Dearest CultureHe(ART)s – we know it has been a long time since we last posted, so we decided to come back with a BANG! SURPRISE! We got to interview the UTTERLY TALENTED Street Artist Jimmy C! Check it out!
You were born in England but grew up in Australia and studied down under, yet we see so much of your work in London… do you have just as much work up in Australia? What is the street art scene like there? I did used to have quite of work in Australia but a lot of it is probably covered over now. I was involved in the graffiti scene in Australia when I was younger, so painted a lot of walls at that time, mainly along the railway lines. I later went on to do commissioned mural works, so some of these walls are probably still up in various locations.
In relation to the street art scene, I was part of the graffiti scene back then, which was an exciting and energetic new art form at that time. It enabled me to find good friends like a family on the street. From what I have seen, the current street art scene is strong with many good artists, and I will aim to go back soon to visit.
How did you come across your infamous technique of drip/pointillist with spray paint? It looks incredibly difficult to master none the less, yet you execute it brilliantly! Does this inspiration come from Impressionism or did you come across it trying to break away from traditional types of street art? Also, do you create works in other techniques with spray paint or are you solely dedicated to your pointillist/drip technique? Thank you for your comments on this, and I first starting working with the dots when I was doing a lot of community arts workshops and mural projects in Australia. In one project I worked with an aboriginal artist who was working with the traditional dot painting technique and he asked me if it would be possible to do this on a wall with spray paint, and I said, I can’t see why not. I showed him how to make dots with the spray can and we went on to paint a wall together, combining our two styles. This led me to start thinking about dots and how to make images in this way. As my background was in figurative realism, my experimentation with the dots came to resemble a form of Impressionism or Pointillism with the spray can. In 2004 I made a series of work which I titled the Aerosol Pointillist series, but I felt that just working in dots was not really enough, which then led me to experiment with drips. That’s when I felt that I had found something more unique and personal, which I came to call the Drip Paintings, which were images made from layers of individual drips of spray paint. I also use a similar technique with lines that I call the scribble paintings.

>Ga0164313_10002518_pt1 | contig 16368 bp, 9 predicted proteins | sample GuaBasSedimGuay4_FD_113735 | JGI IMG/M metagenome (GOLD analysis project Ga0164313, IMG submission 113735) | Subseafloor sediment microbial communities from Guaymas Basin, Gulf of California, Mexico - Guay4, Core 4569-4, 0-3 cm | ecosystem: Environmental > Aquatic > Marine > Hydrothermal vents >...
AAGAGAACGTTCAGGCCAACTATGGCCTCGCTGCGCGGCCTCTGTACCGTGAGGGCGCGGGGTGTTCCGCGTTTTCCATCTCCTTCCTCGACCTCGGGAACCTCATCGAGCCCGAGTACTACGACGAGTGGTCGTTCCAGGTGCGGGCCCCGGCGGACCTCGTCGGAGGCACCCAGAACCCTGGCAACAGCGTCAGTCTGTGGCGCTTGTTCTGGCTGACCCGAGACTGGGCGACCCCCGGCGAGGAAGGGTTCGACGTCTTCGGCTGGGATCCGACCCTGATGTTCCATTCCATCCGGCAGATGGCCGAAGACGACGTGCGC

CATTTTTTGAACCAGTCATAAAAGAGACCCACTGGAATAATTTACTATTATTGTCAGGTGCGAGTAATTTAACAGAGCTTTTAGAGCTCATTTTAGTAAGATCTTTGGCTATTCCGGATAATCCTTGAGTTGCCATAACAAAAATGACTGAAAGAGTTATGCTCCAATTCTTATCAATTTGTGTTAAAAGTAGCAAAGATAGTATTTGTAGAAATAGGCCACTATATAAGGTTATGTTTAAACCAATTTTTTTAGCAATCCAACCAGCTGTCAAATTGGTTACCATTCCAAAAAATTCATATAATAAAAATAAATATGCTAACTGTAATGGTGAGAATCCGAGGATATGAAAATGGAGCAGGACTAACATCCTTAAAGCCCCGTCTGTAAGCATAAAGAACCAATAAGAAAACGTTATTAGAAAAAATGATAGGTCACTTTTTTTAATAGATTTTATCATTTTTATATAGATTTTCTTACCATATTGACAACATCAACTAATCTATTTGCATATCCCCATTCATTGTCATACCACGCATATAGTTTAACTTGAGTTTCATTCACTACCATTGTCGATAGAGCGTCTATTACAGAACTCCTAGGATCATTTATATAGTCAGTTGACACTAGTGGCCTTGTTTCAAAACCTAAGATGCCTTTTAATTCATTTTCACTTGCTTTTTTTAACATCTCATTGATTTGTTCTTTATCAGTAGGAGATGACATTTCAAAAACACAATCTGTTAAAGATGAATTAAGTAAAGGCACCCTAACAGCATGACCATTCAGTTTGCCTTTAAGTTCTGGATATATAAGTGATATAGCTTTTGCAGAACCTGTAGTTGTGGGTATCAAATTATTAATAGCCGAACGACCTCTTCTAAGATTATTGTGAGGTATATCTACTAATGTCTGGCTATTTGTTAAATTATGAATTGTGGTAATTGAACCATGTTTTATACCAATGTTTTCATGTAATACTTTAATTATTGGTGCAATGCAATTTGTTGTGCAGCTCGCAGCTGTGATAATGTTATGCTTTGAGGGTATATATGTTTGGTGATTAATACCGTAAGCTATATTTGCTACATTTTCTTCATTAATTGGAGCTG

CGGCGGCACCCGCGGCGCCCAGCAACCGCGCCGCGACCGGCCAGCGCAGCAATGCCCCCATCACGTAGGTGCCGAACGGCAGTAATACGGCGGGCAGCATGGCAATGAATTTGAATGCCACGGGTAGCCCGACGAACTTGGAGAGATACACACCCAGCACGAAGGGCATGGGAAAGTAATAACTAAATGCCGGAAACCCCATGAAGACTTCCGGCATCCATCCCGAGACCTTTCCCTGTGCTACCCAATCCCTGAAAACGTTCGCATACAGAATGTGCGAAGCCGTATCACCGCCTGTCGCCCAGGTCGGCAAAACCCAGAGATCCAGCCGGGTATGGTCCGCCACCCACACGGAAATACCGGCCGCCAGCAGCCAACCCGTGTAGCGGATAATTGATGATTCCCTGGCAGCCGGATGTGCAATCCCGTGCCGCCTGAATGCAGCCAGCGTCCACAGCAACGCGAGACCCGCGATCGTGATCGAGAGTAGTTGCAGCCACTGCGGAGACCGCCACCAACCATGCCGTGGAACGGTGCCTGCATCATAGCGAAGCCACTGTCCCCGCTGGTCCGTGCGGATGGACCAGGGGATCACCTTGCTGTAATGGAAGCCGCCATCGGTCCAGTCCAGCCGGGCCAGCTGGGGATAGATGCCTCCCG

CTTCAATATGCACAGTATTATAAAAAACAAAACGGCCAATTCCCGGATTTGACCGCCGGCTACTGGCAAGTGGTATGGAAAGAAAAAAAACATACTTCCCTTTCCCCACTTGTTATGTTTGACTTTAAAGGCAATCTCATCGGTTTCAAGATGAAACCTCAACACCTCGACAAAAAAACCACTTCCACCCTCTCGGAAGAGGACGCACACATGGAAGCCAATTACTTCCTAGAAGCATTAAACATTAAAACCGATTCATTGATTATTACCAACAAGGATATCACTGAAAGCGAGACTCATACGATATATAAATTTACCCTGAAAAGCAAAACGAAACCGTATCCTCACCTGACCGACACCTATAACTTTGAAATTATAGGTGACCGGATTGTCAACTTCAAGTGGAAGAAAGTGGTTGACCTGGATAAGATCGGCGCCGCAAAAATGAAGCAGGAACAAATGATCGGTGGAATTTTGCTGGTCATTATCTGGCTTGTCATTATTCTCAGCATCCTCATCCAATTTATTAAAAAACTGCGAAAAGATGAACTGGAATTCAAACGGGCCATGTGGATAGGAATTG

The works we have seen of yours are portraits of people – besides the famous people like David Bowie… who are these people? Do you know them or are they random by standards? What does it mean to you to create a portrait? And why do you choose mainly portraiture as your subject over other subjects? The human subject is the main source of inspiration behind my work, and almost all the portraits I have painted are from people I have met or had some kind of interaction with. The human subject in the context of the city is of particular interest to me, and I am trying to convey an essence of the human spirit through my painting with the consideration of hope, resilience, and compassion. I am also part of a tradition trying to seek new approaches to portraiture through painting.
What is your favourite city to work in? What is your favourite mural you have done? I like painting here in London, and travelling to paint is always a good experience. I have painted in many cities and have great memories, which is so often connected to the people you meet at the time. One of my favourite walls is at 5 Pointz (a) in New York, as it was an honour to have worked in a place that has always celebrated the culture and diversity of styles from the hip hop tradition. Another favourite wall is in Hasselt in Belgium (b), where I got to form some great friendships.
How do you define your style? A socio-poetical dripping (he)art.
What galleries represent you/where can your work be purchased?! We would love to know! Also, where can our followers follow YOU on social media? What are your twitter/facebook/instagram accounts for our dear friends to keep up with you on the reg(ular). I work with a gallery in Melbourne, Australia called Lindberg Galleries, and also a gallery in Lille in France called Galerie Raison d’Art. Work can also be purchased directly from my studio in London.
For more information check out Jimmy C’s website, LIKE his Facebook page, and lastly, FOLLOW him on Twitter @akajimmyc and Instagram akajimmyc.
Check out some more of his works below!
WOW. WOW. WOW. WOWWWWWWWW. THANK YOU JIMMY C for taking time to participate in the interview and for sharing your he(ART) with us!
XX, DP and the CultureHe(ART)s Team
p.s. Follow us on Instagram: CultureHeARTs